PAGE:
My hon. Friend has raised this issue on several previous occasions and I do not wish to test the patience of the House by repeating what I said on those occasions. It is always possible for hon. Members to raise issues in general terms, such as the delay and the time taken by an institution to resolve a problem. We should be careful about commenting on particular cases before they have reached a conclusion. Although my hon. Friend makes a reasonable point about that particular case, there would be difficulties if that approach were adopted generally for most cases. I know that my reply will disappoint my hon. Friend, as it has on previous occasions, but that is an important safeguard on issues that are sub judice. It may not always provide a proper reply as far as she is concerned, but it is right in general terms that we adopt that approach.
The genuinely shocking news about the use of heroin by a nine-year-old is further proof that there has never been so much heroin on the streets of Britain at such a low price, in spite of the courageous and professional work by our soldiers in Afghanistan. Should we not have a debate and a vote on the deployment of further troops in the Helmand province in Afghanistan, as that is likely to be mission impossible? There is certainly a grave danger that local farmers will be driven into the hands of the Taliban and the lives of our troops will be put in grave peril.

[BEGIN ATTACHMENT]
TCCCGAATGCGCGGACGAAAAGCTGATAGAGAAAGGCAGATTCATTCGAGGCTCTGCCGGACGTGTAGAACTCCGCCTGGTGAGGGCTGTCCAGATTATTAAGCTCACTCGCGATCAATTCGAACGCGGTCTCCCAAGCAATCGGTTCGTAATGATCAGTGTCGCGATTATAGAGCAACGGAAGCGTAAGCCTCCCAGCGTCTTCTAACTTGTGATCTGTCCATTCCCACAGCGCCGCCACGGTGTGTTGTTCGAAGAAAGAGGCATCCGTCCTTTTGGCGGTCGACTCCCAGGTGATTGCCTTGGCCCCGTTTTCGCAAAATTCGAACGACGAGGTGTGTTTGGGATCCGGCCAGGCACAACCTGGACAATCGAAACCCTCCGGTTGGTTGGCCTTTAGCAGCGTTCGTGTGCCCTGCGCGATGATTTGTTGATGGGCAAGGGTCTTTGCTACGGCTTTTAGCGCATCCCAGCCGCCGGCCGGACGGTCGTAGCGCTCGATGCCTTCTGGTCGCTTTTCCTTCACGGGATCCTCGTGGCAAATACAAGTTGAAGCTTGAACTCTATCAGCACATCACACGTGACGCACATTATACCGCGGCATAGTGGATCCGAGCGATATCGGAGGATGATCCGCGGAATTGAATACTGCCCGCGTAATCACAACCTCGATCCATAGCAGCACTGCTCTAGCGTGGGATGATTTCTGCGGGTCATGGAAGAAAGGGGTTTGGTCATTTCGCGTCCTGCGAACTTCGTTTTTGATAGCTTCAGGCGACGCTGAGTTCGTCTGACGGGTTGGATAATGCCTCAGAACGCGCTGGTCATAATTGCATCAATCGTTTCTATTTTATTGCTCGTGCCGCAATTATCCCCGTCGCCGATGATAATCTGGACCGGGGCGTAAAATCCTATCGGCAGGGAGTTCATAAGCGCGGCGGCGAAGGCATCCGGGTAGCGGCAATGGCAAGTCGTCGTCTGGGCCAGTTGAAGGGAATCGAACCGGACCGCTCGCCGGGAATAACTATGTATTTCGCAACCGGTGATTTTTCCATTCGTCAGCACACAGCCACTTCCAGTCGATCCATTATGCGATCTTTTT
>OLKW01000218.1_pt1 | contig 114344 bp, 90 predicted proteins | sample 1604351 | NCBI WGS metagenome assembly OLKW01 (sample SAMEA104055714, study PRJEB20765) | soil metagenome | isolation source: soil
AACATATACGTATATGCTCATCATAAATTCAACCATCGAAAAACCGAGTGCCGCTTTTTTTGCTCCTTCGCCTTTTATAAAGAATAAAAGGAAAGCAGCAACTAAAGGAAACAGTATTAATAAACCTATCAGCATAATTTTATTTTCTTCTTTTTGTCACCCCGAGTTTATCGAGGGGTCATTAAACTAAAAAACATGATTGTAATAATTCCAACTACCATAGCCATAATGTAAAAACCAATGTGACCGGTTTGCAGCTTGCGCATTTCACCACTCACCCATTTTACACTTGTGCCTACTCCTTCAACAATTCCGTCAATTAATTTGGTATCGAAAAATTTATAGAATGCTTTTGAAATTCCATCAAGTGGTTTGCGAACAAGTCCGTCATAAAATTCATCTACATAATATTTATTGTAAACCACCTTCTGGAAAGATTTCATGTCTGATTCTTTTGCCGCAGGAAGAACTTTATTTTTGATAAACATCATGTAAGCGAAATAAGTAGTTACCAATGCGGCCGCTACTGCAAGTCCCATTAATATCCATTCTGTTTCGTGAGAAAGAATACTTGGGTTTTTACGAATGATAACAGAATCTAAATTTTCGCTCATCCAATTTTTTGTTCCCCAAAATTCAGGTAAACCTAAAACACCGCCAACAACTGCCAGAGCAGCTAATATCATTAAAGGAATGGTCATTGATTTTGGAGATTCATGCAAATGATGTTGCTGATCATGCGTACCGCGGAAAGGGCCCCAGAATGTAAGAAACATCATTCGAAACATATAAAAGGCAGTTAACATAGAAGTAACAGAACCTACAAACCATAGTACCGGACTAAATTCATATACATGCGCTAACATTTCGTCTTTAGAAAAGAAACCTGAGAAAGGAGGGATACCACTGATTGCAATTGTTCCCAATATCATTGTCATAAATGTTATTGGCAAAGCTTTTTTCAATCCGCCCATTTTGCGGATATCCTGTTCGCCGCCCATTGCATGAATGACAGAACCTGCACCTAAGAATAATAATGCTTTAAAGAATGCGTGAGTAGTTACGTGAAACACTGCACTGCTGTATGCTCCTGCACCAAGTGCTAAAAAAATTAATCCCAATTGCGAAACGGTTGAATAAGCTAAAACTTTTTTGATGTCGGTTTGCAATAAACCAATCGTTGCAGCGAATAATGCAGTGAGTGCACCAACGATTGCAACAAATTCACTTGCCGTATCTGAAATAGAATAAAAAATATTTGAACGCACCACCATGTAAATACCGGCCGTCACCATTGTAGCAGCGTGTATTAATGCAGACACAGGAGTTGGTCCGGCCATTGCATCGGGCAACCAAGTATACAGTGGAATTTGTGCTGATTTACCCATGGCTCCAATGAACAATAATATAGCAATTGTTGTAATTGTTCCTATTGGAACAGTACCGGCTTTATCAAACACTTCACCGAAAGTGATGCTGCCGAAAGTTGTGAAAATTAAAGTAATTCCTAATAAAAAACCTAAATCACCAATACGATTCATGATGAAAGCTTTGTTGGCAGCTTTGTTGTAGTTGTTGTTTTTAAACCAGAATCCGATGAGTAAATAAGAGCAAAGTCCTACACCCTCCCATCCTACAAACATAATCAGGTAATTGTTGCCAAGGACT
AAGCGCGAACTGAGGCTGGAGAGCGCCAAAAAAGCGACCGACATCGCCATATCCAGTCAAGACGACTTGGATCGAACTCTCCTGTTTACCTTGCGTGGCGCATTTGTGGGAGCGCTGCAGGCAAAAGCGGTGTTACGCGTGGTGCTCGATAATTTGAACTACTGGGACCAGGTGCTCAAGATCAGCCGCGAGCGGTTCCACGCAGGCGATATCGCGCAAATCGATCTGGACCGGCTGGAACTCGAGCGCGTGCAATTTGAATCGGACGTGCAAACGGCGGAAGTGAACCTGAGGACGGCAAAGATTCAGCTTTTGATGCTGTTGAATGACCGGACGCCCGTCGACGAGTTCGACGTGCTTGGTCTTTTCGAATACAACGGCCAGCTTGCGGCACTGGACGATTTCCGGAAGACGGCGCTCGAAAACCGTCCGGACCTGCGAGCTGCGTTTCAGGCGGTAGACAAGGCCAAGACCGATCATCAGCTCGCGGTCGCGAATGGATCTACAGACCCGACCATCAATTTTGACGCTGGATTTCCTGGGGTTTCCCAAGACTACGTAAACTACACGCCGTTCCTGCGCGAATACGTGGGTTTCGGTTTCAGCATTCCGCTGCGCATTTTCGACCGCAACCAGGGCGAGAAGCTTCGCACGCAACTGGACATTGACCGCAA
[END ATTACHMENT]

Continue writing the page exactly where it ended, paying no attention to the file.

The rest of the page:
I entirely agree with my hon. Friend in raising that important issue and, indeed, in highlighting the prevalence of heroin use, particularly by very young children, but I am puzzled about his subsequent comments. Clearly, as my right hon. Friend the Secretary of State for Defence suggested when he announced the deployment to Helmand, part of the purpose is obviously to reduce lawlessness in that part of the world, particularly to reduce therefore the ability of those who trade in heroin to take advantage of that lawlessness. It is important in that process that we restrict the opportunity of the Taliban to continue with their appalling terrorism, but that is part of the wider process of ensuring that an elected Government in Kabul have the ability to control the whole of Afghanistan, with necessary benefits not only to the people of Afghanistan but, as my hon. Friend was also implying, to the people of Europe, who suffer so much from the trade in heroin.
As the Leader of the House used Government time yesterday to ensure that over £500,000 would go into the hands of those who do not come to the House—I am speaking about Sinn Fein-IRA—will he use Government time to allow those of us who do come to the House to debate the issues that affect our constituents and to hold direct rule Ministers to book, whether in respect of health, education or other issues?
There are clearly opportunities for the hon. Gentleman, who is assiduous in the use of parliamentary time, to hold Ministers not to book, but to account, which is obviously what he does very successfully. There are opportunities during Northern Ireland questions to raise such issues, and I am sure that he will take full advantage of them.